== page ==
In the darkened chamber, all voices lowered to a hushed whisper. Giggles and snickers were stifled as a soft light flickered into being at one end of the vast room. Suddenly, it leapt into a vast flame, orange light flashing over the assembled faces. As it calmed, only a single visage remained clearly illuminated - that of a stately, well-groomed man with a beard. He gave a warm smile as he dipped the torch low, towards the first row of people. One by one, each of them held up a small candle and, taking the fire from the torch-bearer, they passed the flame on to the persons seated behind them. Soon, tiny flickers illuminated the chamber like a sea of fireflies. The torch-bearer set his brand into a steel cradle, and turned back to the audience.
"There are two flames that we of the Bede Academy have to bestow upon this year's graduating class," he says. "The first is the wealth of knowledge that has been kept alive throughout generations of turmoil by your ancestors and mine. The second flame is the result of that knowledge, and it is infinitely brighter than the first. If everyone has had enough of this medieval nonsense?"
He clapped his hands, and the wall behind him began to brighten. With a smooth, calculated regularity designed to proceed only as rapidly as the adjustment of the human eye, the blank blackness melted away towards the corners of the room as the wall, actually a window, let in the light from outside. The assembled crowd beheld the view of a sprawling city, tall buildings spread out in clusters along roads that wound through grassy, tree-lined walkways. Small, light transports zipped through the air, carrying people from one end of the city to another, all piloted by computers in constant communication with one another, avoiding not only collision, but anything like a close call. The bustle was all in the sky; on the shady lanes below, the people strolled, without hurry - some just went a little faster than others. In the distance, several very tall, shimmering loops of steel soared two hundred feet into the sky, studded with rungs like enormous, twisted ladders; bits of green were barely visible on the closest of these enormous, skyward farms, designed to maximize yields while conserving horizontal space. It was a clean place, orderly, and though the city was large with a great sense of vigor and energy, its clusters of mighty buildings were spread out enough to avoid swallowing the viewer.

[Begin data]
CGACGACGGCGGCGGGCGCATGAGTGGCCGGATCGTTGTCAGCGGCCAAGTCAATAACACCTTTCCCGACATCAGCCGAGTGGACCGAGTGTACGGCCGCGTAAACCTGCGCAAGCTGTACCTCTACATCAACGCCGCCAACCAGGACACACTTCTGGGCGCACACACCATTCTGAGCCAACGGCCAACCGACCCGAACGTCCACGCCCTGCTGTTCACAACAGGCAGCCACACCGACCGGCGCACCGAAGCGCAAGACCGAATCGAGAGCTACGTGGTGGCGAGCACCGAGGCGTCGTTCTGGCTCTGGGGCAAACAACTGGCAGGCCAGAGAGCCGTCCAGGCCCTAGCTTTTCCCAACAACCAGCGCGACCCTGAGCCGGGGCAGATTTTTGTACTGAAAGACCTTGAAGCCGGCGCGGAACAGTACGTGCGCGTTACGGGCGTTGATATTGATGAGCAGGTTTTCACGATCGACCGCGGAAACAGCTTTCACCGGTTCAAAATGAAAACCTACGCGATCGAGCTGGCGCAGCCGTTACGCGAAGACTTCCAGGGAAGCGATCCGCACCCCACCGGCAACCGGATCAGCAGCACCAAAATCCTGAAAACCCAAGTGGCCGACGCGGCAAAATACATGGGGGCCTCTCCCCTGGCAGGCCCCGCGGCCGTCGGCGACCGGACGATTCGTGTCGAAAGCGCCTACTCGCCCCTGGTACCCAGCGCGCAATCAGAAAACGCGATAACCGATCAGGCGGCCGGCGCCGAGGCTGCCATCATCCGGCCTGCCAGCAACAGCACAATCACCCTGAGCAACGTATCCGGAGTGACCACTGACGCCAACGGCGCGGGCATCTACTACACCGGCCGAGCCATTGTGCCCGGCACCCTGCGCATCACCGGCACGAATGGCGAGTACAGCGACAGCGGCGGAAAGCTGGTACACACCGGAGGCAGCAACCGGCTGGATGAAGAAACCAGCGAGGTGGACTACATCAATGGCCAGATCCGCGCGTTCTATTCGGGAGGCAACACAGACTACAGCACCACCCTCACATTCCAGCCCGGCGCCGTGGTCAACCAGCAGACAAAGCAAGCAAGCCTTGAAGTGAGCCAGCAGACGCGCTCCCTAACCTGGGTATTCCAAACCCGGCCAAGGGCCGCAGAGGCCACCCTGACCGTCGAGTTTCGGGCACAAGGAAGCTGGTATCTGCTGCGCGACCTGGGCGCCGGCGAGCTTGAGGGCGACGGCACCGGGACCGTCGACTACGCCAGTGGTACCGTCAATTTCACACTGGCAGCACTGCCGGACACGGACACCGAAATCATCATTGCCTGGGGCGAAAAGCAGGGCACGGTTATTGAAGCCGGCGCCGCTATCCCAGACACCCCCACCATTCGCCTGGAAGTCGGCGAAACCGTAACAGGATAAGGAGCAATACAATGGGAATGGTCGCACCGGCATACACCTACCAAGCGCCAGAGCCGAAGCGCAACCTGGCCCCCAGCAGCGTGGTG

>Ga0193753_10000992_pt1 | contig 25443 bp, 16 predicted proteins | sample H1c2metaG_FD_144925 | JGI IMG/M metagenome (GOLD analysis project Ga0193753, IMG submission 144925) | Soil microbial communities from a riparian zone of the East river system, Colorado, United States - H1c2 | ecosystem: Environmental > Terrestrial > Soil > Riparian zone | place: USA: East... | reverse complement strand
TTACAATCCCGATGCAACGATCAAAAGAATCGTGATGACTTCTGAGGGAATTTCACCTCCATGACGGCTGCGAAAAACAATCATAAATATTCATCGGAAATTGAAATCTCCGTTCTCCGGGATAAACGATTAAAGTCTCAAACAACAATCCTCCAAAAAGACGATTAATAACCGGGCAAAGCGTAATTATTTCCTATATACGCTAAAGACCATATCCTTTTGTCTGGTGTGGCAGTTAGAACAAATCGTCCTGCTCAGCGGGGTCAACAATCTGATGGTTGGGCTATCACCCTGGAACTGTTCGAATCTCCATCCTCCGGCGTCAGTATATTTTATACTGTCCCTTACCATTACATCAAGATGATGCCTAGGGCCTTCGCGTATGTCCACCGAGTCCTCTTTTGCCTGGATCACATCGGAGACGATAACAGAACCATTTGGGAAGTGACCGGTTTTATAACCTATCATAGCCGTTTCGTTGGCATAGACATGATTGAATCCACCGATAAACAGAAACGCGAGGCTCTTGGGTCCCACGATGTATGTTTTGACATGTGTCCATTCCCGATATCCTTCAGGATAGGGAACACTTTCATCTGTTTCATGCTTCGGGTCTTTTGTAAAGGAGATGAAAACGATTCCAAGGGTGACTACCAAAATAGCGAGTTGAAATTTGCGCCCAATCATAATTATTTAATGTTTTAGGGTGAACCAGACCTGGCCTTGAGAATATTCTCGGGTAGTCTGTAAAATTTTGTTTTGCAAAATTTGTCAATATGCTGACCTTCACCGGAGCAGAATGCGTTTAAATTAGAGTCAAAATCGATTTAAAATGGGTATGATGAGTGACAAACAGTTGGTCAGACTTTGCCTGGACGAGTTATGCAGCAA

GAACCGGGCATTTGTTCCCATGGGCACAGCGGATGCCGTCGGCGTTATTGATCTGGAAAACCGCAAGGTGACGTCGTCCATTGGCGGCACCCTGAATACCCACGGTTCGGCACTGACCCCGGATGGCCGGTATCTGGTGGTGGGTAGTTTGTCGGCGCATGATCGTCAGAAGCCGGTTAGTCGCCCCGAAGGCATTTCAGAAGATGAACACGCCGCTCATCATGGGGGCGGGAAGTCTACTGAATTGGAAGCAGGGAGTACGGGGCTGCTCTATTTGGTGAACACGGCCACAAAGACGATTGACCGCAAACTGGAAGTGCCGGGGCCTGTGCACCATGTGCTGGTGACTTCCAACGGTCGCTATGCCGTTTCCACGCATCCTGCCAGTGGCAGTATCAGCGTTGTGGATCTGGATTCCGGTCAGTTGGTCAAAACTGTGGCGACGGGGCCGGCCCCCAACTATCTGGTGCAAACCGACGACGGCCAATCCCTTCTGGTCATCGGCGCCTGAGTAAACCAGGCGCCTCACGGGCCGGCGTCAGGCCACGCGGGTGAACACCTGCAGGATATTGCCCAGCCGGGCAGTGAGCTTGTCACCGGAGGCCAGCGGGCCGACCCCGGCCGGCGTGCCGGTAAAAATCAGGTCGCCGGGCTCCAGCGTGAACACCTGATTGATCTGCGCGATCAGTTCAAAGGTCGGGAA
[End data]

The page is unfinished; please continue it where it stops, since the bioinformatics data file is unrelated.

"This," resumed the head of the Bede Academy, "is the second flame, infinitely brighter for the survival of the first. Gateshire, one of the last few pillars of civilization left on this planet. This is the legacy you will inherit and advance with the knowledge you have acquired in this Academy. The two are joined; neither is possible without the other any longer." The academician paused, smiling. A twinkle came into his eye. "I have often heard Gateshire referred to as a civilization unto itself, separate even from its sister cities. But this is not quite the case..."